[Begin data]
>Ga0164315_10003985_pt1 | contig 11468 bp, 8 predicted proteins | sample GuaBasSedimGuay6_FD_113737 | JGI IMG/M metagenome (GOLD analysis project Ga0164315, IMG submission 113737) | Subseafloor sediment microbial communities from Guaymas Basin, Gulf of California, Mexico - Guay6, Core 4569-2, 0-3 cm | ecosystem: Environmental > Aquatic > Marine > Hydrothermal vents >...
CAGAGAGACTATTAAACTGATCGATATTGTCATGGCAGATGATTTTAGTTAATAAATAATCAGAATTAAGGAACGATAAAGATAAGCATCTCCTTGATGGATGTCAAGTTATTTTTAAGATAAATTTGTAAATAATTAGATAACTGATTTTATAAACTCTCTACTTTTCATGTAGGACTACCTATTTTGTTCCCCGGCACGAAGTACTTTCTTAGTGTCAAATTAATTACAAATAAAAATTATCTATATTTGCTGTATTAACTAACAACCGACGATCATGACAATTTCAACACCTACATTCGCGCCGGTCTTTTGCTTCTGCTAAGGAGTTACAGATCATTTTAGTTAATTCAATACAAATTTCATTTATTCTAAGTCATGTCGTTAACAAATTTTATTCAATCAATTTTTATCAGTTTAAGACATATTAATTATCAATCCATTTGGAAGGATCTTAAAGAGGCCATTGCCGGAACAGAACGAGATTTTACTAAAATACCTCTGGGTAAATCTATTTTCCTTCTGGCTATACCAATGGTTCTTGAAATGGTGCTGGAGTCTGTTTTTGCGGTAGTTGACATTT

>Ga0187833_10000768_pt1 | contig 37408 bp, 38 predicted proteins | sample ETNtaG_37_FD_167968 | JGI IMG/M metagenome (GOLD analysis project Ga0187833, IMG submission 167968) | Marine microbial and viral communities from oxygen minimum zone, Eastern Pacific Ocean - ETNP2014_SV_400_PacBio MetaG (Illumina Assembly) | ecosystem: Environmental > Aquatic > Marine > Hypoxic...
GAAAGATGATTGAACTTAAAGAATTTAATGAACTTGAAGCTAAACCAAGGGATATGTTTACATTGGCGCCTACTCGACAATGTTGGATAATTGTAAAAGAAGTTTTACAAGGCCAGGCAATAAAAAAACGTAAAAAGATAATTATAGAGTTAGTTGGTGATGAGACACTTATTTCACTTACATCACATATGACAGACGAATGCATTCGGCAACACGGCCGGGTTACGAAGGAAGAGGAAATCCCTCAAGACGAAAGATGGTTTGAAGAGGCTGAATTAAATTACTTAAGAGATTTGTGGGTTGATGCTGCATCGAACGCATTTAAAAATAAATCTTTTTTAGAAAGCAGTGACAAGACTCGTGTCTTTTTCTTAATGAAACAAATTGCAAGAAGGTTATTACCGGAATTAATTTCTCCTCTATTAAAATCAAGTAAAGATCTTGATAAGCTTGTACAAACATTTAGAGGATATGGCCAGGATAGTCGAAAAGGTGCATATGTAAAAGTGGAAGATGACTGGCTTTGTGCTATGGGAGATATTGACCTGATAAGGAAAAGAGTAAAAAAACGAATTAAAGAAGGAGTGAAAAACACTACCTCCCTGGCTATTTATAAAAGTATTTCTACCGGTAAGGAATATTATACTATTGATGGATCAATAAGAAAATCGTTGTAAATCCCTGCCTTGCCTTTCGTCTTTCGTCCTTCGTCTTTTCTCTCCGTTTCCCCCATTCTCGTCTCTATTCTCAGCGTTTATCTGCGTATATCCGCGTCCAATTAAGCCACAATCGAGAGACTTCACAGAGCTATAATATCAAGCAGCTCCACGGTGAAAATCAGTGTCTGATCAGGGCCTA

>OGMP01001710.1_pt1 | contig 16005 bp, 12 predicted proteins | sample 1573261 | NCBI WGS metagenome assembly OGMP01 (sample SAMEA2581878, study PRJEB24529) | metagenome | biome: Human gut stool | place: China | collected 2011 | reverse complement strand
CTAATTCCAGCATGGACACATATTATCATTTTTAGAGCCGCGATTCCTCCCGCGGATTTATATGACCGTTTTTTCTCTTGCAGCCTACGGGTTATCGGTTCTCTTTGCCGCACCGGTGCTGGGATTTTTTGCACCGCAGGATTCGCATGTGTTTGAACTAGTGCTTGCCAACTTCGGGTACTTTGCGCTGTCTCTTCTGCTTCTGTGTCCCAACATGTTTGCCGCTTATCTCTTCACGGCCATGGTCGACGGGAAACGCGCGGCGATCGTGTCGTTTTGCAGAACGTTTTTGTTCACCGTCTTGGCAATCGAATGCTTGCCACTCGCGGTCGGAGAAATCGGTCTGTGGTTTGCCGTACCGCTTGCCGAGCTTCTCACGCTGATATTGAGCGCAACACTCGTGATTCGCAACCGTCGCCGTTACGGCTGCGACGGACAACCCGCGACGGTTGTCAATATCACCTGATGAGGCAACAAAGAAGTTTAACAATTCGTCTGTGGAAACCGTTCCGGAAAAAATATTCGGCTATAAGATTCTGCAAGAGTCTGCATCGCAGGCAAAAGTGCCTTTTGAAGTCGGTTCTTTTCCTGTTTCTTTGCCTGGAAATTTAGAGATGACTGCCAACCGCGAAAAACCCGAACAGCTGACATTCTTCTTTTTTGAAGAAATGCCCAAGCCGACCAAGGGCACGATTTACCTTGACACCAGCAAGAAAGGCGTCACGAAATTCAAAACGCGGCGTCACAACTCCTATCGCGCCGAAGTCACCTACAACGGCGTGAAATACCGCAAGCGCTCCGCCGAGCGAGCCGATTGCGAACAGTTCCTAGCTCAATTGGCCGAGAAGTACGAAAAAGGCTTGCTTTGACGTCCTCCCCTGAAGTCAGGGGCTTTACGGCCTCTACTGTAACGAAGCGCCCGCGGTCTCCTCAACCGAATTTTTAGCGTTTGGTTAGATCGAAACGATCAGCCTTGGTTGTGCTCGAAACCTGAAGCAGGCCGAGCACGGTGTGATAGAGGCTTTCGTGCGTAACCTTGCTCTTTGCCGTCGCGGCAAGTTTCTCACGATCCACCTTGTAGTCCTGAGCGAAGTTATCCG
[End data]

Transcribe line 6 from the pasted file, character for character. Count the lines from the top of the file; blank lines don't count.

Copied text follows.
CTAATTCCAGCATGGACACATATTATCATTTTTAGAGCCGCGATTCCTCCCGCGGATTTATATGACCGTTTTTTCTCTTGCAGCCTACGGGTTATCGGTTCTCTTTGCCGCACCGGTGCTGGGATTTTTTGCACCGCAGGATTCGCATGTGTTTGAACTAGTGCTTGCCAACTTCGGGTACTTTGCGCTGTCTCTTCTGCTTCTGTGTCCCAACATGTTTGCCGCTTATCTCTTCACGGCCATGGTCGACGGGAAACGCGCGGCGATCGTGTCGTTTTGCAGAACGTTTTTGTTCACCGTCTTGGCAATCGAATGCTTGCCACTCGCGGTCGGAGAAATCGGTCTGTGGTTTGCCGTACCGCTTGCCGAGCTTCTCACGCTGATATTGAGCGCAACACTCGTGATTCGCAACCGTCGCCGTTACGGCTGCGACGGACAACCCGCGACGGTTGTCAATATCACCTGATGAGGCAACAAAGAAGTTTAACAATTCGTCTGTGGAAACCGTTCCGGAAAAAATATTCGGCTATAAGATTCTGCAAGAGTCTGCATCGCAGGCAAAAGTGCCTTTTGAAGTCGGTTCTTTTCCTGTTTCTTTGCCTGGAAATTTAGAGATGACTGCCAACCGCGAAAAACCCGAACAGCTGACATTCTTCTTTTTTGAAGAAATGCCCAAGCCGACCAAGGGCACGATTTACCTTGACACCAGCAAGAAAGGCGTCACGAAATTCAAAACGCGGCGTCACAACTCCTATCGCGCCGAAGTCACCTACAACGGCGTGAAATACCGCAAGCGCTCCGCCGAGCGAGCCGATTGCGAACAGTTCCTAGCTCAATTGGCCGAGAAGTACGAAAAAGGCTTGCTTTGACGTCCTCCCCTGAAGTCAGGGGCTTTACGGCCTCTACTGTAACGAAGCGCCCGCGGTCTCCTCAACCGAATTTTTAGCGTTTGGTTAGATCGAAACGATCAGCCTTGGTTGTGCTCGAAACCTGAAGCAGGCCGAGCACGGTGTGATAGAGGCTTTCGTGCGTAACCTTGCTCTTTGCCGTCGCGGCAAGTTTCTCACGATCCACCTTGTAGTCCTGAGCGAAGTTATCCG